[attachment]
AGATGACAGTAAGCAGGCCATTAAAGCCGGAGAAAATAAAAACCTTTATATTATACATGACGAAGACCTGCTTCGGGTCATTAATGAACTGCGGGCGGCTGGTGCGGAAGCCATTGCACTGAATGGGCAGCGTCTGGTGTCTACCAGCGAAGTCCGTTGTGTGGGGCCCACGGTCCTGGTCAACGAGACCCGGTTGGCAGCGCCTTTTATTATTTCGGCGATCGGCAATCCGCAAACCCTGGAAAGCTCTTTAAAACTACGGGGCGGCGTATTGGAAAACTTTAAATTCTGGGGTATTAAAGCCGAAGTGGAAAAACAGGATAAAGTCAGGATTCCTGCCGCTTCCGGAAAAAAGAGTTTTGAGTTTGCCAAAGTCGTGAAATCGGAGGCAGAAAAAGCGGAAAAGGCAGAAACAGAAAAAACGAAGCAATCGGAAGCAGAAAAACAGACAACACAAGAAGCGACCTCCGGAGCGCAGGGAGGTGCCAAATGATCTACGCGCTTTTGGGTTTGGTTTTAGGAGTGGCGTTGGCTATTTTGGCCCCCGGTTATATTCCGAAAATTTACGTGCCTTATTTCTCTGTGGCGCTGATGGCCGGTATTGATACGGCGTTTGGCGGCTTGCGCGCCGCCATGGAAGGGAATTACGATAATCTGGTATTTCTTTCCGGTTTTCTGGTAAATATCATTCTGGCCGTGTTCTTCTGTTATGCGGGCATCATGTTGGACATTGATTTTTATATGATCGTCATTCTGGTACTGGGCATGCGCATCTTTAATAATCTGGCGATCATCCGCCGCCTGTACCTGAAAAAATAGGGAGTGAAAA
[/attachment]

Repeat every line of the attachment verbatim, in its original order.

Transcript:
AGATGACAGTAAGCAGGCCATTAAAGCCGGAGAAAATAAAAACCTTTATATTATACATGACGAAGACCTGCTTCGGGTCATTAATGAACTGCGGGCGGCTGGTGCGGAAGCCATTGCACTGAATGGGCAGCGTCTGGTGTCTACCAGCGAAGTCCGTTGTGTGGGGCCCACGGTCCTGGTCAACGAGACCCGGTTGGCAGCGCCTTTTATTATTTCGGCGATCGGCAATCCGCAAACCCTGGAAAGCTCTTTAAAACTACGGGGCGGCGTATTGGAAAACTTTAAATTCTGGGGTATTAAAGCCGAAGTGGAAAAACAGGATAAAGTCAGGATTCCTGCCGCTTCCGGAAAAAAGAGTTTTGAGTTTGCCAAAGTCGTGAAATCGGAGGCAGAAAAAGCGGAAAAGGCAGAAACAGAAAAAACGAAGCAATCGGAAGCAGAAAAACAGACAACACAAGAAGCGACCTCCGGAGCGCAGGGAGGTGCCAAATGATCTACGCGCTTTTGGGTTTGGTTTTAGGAGTGGCGTTGGCTATTTTGGCCCCCGGTTATATTCCGAAAATTTACGTGCCTTATTTCTCTGTGGCGCTGATGGCCGGTATTGATACGGCGTTTGGCGGCTTGCGCGCCGCCATGGAAGGGAATTACGATAATCTGGTATTTCTTTCCGGTTTTCTGGTAAATATCATTCTGGCCGTGTTCTTCTGTTATGCGGGCATCATGTTGGACATTGATTTTTATATGATCGTCATTCTGGTACTGGGCATGCGCATCTTTAATAATCTGGCGATCATCCGCCGCCTGTACCTGAAAAAATAGGGAGTGAAAA